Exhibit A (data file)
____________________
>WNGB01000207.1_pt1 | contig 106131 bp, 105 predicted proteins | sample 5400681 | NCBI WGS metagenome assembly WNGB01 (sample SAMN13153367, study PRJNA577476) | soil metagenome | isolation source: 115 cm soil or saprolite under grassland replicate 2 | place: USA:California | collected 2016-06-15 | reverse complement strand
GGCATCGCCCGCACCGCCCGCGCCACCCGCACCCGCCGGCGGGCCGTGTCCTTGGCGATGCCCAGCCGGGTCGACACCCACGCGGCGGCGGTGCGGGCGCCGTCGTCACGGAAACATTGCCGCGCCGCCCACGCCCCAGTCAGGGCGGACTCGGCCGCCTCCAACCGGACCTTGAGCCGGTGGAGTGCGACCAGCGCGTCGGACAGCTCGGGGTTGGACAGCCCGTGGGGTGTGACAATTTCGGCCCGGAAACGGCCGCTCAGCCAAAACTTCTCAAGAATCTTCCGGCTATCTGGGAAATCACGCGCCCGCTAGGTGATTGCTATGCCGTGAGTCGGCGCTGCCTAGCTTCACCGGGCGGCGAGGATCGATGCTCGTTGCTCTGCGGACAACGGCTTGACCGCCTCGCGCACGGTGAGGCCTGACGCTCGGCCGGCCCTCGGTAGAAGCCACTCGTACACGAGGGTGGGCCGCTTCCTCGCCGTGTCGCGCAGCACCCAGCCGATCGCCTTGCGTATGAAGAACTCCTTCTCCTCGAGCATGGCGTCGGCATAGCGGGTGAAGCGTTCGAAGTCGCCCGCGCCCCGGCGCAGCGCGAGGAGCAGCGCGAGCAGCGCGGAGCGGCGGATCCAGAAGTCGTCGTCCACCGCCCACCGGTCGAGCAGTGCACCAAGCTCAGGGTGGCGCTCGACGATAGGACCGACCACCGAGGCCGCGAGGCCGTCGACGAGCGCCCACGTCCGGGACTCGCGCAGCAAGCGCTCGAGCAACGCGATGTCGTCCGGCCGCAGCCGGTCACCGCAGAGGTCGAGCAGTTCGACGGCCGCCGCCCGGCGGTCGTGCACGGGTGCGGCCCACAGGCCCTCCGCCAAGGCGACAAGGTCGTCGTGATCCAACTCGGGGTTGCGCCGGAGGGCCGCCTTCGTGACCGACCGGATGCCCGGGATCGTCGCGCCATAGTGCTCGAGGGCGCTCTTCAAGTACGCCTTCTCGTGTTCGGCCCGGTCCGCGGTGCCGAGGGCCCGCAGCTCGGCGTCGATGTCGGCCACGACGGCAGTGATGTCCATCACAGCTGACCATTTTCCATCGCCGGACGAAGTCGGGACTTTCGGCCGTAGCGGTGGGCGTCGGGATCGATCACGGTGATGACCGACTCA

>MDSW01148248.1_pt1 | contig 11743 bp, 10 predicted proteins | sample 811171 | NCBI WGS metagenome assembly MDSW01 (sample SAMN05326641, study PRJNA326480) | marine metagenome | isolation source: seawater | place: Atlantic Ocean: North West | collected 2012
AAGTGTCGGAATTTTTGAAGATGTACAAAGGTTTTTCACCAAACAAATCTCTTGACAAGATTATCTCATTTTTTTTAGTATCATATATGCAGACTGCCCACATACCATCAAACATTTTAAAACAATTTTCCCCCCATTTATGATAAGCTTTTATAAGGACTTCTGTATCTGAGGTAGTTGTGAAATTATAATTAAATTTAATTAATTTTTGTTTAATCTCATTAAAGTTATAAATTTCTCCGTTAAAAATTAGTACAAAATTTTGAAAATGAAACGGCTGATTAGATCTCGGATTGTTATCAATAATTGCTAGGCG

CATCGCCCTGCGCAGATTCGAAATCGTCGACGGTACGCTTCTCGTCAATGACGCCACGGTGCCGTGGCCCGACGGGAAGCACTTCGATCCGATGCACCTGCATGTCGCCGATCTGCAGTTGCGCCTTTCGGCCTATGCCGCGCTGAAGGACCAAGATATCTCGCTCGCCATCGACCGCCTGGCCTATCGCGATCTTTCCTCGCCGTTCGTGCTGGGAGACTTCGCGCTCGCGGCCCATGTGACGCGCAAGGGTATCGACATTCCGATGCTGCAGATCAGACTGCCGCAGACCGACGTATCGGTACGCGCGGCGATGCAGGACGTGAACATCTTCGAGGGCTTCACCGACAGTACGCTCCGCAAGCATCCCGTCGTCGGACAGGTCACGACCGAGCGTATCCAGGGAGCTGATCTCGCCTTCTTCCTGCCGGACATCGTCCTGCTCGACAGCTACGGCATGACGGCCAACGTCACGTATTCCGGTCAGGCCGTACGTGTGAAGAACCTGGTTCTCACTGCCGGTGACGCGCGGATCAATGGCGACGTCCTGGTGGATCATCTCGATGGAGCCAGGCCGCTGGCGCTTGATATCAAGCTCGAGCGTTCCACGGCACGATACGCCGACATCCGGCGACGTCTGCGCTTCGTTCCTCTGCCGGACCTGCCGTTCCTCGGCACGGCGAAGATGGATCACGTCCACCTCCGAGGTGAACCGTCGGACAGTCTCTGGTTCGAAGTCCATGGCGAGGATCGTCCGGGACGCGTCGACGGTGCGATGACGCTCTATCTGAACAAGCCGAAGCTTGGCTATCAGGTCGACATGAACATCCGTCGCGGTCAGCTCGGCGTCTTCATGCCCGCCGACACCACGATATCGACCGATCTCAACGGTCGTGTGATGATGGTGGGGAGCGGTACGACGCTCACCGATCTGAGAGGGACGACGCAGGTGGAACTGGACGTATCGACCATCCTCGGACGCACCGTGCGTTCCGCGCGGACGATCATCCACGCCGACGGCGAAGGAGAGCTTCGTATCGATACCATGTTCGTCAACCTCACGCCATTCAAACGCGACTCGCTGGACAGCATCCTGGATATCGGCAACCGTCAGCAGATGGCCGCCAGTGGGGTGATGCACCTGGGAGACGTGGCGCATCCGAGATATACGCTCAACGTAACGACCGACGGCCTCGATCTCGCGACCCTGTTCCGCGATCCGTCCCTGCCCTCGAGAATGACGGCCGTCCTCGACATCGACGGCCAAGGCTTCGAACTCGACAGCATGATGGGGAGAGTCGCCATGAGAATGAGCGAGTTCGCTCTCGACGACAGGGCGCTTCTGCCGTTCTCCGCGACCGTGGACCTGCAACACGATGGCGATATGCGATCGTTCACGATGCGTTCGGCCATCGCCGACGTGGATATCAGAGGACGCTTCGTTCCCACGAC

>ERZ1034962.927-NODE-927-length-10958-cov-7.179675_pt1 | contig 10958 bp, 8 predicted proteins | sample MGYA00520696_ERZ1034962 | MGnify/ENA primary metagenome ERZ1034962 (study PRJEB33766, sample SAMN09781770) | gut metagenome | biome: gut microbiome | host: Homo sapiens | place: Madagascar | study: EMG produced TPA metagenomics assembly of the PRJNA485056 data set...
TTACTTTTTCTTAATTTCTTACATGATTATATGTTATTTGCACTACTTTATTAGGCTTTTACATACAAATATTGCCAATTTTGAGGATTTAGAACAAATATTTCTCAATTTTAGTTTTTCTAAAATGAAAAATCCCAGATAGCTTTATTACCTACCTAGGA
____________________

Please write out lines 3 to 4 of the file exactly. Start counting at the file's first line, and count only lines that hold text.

>MDSW01148248.1_pt1 | contig 11743 bp, 10 predicted proteins | sample 811171 | NCBI WGS metagenome assembly MDSW01 (sample SAMN05326641, study PRJNA326480) | marine metagenome | isolation source: seawater | place: Atlantic Ocean: North West | collected 2012
AAGTGTCGGAATTTTTGAAGATGTACAAAGGTTTTTCACCAAACAAATCTCTTGACAAGATTATCTCATTTTTTTTAGTATCATATATGCAGACTGCCCACATACCATCAAACATTTTAAAACAATTTTCCCCCCATTTATGATAAGCTTTTATAAGGACTTCTGTATCTGAGGTAGTTGTGAAATTATAATTAAATTTAATTAATTTTTGTTTAATCTCATTAAAGTTATAAATTTCTCCGTTAAAAATTAGTACAAAATTTTGAAAATGAAACGGCTGATTAGATCTCGGATTGTTATCAATAATTGCTAGGCG